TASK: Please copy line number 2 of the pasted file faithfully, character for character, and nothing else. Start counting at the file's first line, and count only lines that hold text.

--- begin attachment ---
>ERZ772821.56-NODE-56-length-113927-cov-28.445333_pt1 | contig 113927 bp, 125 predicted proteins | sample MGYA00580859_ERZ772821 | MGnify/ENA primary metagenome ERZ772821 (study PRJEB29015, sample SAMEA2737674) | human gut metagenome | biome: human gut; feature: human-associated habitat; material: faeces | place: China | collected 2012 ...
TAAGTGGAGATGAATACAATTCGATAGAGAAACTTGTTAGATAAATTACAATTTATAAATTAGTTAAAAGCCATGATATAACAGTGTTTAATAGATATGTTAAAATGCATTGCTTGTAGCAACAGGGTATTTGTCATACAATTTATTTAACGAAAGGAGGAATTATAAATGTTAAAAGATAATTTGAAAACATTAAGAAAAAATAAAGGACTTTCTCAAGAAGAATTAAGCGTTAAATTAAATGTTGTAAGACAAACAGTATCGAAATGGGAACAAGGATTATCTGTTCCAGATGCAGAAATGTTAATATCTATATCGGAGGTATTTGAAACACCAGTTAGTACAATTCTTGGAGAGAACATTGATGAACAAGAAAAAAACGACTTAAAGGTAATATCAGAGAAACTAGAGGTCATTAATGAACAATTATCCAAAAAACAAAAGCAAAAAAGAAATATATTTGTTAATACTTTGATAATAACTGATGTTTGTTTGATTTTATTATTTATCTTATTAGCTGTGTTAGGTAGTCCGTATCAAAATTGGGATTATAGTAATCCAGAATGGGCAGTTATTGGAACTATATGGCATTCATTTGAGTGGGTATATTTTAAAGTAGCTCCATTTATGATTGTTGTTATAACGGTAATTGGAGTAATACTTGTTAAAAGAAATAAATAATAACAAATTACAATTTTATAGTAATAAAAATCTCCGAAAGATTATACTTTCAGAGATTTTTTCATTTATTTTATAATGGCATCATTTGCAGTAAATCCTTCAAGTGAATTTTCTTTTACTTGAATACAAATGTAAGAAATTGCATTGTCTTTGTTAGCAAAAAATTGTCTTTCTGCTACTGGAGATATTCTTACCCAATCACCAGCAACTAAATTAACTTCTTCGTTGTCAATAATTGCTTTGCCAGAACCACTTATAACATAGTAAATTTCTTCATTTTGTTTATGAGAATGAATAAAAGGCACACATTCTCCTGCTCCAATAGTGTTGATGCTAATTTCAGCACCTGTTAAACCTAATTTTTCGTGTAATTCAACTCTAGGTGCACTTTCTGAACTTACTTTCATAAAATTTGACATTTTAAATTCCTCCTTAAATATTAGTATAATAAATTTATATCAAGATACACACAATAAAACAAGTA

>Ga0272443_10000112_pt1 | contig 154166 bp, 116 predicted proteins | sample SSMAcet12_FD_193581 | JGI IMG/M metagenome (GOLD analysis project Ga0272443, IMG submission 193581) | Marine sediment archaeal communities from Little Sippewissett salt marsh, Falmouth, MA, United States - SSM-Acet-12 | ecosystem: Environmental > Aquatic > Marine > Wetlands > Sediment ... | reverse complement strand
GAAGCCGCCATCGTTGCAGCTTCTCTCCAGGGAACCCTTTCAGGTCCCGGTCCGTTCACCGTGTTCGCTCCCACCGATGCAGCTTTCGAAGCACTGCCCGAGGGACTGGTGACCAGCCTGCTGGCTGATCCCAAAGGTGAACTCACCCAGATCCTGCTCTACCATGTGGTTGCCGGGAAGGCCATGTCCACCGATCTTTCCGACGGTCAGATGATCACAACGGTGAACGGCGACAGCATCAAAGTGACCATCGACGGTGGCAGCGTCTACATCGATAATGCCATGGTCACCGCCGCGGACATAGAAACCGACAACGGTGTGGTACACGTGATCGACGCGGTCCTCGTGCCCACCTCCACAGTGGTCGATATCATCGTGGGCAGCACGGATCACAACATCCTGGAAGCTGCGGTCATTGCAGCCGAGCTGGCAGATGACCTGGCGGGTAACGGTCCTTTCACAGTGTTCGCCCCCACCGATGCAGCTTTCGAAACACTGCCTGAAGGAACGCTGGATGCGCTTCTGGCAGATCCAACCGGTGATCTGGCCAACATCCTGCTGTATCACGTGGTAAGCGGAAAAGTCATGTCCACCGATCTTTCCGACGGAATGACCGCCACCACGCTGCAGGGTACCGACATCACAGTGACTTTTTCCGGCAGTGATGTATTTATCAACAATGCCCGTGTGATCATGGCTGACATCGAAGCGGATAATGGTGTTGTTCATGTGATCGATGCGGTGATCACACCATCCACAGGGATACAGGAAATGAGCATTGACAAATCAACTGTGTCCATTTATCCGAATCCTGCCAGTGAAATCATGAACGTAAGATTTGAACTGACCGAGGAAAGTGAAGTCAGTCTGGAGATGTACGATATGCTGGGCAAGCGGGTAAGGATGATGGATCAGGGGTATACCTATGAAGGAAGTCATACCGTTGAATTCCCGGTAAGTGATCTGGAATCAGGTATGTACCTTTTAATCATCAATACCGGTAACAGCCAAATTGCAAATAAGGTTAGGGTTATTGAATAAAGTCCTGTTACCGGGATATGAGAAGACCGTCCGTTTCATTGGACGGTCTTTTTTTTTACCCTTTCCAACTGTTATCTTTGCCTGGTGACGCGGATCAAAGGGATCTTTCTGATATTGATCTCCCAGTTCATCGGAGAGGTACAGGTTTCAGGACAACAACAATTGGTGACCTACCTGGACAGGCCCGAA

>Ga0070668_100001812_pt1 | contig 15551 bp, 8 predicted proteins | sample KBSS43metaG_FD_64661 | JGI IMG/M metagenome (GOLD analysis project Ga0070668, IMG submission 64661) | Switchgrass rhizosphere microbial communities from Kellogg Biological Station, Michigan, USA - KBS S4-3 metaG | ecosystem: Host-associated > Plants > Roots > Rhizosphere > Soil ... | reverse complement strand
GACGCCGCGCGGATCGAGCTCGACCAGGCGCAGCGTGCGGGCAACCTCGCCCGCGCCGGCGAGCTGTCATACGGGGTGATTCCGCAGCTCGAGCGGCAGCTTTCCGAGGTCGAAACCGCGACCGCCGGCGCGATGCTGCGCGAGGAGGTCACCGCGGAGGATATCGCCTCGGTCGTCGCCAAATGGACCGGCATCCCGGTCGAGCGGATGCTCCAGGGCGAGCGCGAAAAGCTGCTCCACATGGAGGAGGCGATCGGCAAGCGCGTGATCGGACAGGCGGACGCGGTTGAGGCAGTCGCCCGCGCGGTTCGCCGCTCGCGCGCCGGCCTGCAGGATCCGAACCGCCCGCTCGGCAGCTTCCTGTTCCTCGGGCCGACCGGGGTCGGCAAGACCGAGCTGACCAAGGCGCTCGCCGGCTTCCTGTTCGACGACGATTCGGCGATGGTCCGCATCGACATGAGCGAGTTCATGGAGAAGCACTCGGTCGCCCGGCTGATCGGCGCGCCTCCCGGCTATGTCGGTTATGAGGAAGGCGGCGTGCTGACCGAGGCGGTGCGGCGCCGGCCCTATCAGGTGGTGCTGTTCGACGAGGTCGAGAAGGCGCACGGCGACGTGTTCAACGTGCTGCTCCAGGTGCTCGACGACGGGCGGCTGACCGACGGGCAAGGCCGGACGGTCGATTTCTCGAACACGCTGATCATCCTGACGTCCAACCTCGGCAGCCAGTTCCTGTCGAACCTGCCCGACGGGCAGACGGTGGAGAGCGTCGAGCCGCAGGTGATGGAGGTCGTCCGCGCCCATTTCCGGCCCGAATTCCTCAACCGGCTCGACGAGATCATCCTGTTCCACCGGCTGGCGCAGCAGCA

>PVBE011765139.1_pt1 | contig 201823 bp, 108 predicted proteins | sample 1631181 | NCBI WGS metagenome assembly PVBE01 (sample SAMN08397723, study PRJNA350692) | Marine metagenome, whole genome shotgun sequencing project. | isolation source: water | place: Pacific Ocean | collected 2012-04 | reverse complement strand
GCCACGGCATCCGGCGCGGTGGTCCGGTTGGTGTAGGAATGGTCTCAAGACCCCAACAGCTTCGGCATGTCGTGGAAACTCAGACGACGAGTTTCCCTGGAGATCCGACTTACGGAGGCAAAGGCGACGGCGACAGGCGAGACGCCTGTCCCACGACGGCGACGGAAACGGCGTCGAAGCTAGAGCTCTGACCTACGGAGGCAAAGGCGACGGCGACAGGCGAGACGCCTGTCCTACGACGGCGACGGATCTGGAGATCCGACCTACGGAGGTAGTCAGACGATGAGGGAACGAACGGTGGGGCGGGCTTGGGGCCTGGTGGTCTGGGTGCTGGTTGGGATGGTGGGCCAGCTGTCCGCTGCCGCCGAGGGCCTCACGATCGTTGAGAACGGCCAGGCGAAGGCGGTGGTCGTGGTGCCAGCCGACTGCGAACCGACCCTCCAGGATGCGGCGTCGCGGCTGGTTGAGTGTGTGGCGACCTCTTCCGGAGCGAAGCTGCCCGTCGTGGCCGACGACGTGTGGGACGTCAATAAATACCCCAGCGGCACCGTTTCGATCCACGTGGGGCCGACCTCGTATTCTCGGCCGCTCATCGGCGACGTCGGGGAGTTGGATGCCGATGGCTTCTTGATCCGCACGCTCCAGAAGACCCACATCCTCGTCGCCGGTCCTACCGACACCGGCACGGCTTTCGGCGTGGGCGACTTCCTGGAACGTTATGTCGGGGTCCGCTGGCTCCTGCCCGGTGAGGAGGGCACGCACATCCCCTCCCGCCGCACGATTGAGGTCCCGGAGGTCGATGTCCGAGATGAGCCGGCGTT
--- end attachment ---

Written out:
TAAGTGGAGATGAATACAATTCGATAGAGAAACTTGTTAGATAAATTACAATTTATAAATTAGTTAAAAGCCATGATATAACAGTGTTTAATAGATATGTTAAAATGCATTGCTTGTAGCAACAGGGTATTTGTCATACAATTTATTTAACGAAAGGAGGAATTATAAATGTTAAAAGATAATTTGAAAACATTAAGAAAAAATAAAGGACTTTCTCAAGAAGAATTAAGCGTTAAATTAAATGTTGTAAGACAAACAGTATCGAAATGGGAACAAGGATTATCTGTTCCAGATGCAGAAATGTTAATATCTATATCGGAGGTATTTGAAACACCAGTTAGTACAATTCTTGGAGAGAACATTGATGAACAAGAAAAAAACGACTTAAAGGTAATATCAGAGAAACTAGAGGTCATTAATGAACAATTATCCAAAAAACAAAAGCAAAAAAGAAATATATTTGTTAATACTTTGATAATAACTGATGTTTGTTTGATTTTATTATTTATCTTATTAGCTGTGTTAGGTAGTCCGTATCAAAATTGGGATTATAGTAATCCAGAATGGGCAGTTATTGGAACTATATGGCATTCATTTGAGTGGGTATATTTTAAAGTAGCTCCATTTATGATTGTTGTTATAACGGTAATTGGAGTAATACTTGTTAAAAGAAATAAATAATAACAAATTACAATTTTATAGTAATAAAAATCTCCGAAAGATTATACTTTCAGAGATTTTTTCATTTATTTTATAATGGCATCATTTGCAGTAAATCCTTCAAGTGAATTTTCTTTTACTTGAATACAAATGTAAGAAATTGCATTGTCTTTGTTAGCAAAAAATTGTCTTTCTGCTACTGGAGATATTCTTACCCAATCACCAGCAACTAAATTAACTTCTTCGTTGTCAATAATTGCTTTGCCAGAACCACTTATAACATAGTAAATTTCTTCATTTTGTTTATGAGAATGAATAAAAGGCACACATTCTCCTGCTCCAATAGTGTTGATGCTAATTTCAGCACCTGTTAAACCTAATTTTTCGTGTAATTCAACTCTAGGTGCACTTTCTGAACTTACTTTCATAAAATTTGACATTTTAAATTCCTCCTTAAATATTAGTATAATAAATTTATATCAAGATACACACAATAAAACAAGTA